We can’t finalize our projects without knowing what the design is. We can’t finish the design without knowing what the requirements are. When Fukushima hit, 1,000 people were working on this project. And it was costing about $20 million a month. You can imagine not too many companies can sit around and continue to incur the cost of designing something that theoretically might be changed at any moment.
Would you contemplate another nuclear project?
I’m not a big believer that it’s possible to build nuclear plants other than at existing units. So for it’s either south Texas or bust. Having written off $330 million of shareholder money it would have to be a very unusual set of circumstances that would cause us to go down that path.
You recently said that electric vehicles could bring about world peace? Did you mean that literally?
It was intended as a flippant comment. I’m no US national security expert. But Middle Eastern oil has to be the biggest strategic interest of the US government and it’s probably equally so for the Chinese government. Not to mention Europe. So maybe the flippant comment has a grain of truth to it.
I’m not going overboard on this but I think EVs have an enormous ability to change American consumers’ view on sustainability. Unfortunately in our polarized political climate being in favor of sustainability just comes from democratic liberals as opposed to being something that every one should want.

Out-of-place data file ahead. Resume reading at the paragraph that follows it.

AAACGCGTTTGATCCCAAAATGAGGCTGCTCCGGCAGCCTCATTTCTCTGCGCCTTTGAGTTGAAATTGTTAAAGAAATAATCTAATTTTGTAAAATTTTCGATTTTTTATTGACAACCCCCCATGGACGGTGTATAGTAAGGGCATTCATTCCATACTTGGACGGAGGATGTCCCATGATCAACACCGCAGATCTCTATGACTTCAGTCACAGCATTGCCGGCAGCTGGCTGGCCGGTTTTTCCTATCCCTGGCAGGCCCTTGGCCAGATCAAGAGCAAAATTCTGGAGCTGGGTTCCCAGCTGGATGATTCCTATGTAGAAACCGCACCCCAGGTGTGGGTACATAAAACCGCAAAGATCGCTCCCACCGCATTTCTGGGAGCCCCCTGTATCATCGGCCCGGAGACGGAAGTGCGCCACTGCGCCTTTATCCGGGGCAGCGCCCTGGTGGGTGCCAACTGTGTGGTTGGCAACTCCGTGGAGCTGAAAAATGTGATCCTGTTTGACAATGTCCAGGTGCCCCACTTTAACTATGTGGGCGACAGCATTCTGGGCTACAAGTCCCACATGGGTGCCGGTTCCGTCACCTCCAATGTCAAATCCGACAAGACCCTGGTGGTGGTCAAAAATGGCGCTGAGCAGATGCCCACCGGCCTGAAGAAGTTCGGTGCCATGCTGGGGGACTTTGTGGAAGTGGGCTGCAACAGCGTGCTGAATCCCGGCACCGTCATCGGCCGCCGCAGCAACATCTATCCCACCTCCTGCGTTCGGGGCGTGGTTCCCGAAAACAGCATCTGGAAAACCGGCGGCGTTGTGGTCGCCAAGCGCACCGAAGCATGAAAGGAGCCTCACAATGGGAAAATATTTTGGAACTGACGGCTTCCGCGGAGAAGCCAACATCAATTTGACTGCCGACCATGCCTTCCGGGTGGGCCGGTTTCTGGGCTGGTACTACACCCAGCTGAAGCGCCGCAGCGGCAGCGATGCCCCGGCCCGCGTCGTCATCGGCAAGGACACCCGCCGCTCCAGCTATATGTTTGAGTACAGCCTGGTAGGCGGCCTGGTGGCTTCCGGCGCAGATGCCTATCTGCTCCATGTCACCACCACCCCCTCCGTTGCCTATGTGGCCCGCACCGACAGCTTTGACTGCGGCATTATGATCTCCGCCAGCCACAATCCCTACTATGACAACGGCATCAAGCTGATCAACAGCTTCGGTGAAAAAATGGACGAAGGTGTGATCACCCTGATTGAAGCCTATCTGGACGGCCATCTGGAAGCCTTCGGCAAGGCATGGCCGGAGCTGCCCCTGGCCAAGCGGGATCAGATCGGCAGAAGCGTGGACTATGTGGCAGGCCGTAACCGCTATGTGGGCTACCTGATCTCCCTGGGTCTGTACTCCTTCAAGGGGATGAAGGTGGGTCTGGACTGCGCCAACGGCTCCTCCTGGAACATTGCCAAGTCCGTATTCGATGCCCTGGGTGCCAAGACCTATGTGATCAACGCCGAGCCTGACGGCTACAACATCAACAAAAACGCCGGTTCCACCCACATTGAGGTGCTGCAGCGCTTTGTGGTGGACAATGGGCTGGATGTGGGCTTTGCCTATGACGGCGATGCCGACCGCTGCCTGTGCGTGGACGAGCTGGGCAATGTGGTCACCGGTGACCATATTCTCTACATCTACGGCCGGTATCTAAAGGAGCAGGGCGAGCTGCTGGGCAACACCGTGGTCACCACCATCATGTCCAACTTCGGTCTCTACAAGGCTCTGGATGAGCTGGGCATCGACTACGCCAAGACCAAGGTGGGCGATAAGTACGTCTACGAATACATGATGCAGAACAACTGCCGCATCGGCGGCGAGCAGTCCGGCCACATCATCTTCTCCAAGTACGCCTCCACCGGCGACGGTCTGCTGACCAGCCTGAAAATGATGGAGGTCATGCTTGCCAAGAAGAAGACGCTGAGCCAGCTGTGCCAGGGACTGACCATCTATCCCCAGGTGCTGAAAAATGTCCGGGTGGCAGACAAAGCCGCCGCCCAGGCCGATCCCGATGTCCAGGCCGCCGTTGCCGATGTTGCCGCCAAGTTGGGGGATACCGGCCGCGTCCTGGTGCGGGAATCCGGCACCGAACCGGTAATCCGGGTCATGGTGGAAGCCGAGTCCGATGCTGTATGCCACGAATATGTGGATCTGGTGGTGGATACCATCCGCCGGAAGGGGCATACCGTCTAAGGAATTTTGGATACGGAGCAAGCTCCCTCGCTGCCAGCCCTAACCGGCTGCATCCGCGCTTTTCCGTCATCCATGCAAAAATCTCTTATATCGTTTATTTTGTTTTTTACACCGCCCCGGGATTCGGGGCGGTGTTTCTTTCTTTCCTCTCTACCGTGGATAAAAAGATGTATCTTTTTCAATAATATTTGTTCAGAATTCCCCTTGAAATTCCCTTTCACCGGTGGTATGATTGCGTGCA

Green consumer products are overwhelmingly typecast as being too expensive, too limited and boring. EVs have the ability to change that because they’re fun, they’re exciting. Their sticker price might be more expensive but when gas is $4-$5 a gallon, the operating costs are so dramatically lower that it’s an appealing package.
If EVs are going to be such a small part of your revenue stream for the foreseeable future, what’s in it for NRG?
This eVgo package is more the point on the spear than the whole spear.
We, in the electric industry, are used to thinking in the very long term, and if America goes towards what I think it should be going towards – which is 100 million EVs – that would make a difference in terms of electricity consumption. Ultimately we sell electricity. While I don’t think it would make an impact for the next five years, certainly over the next 20 or 30 years it could be the best thing that’s happened to our industry since the air conditioner.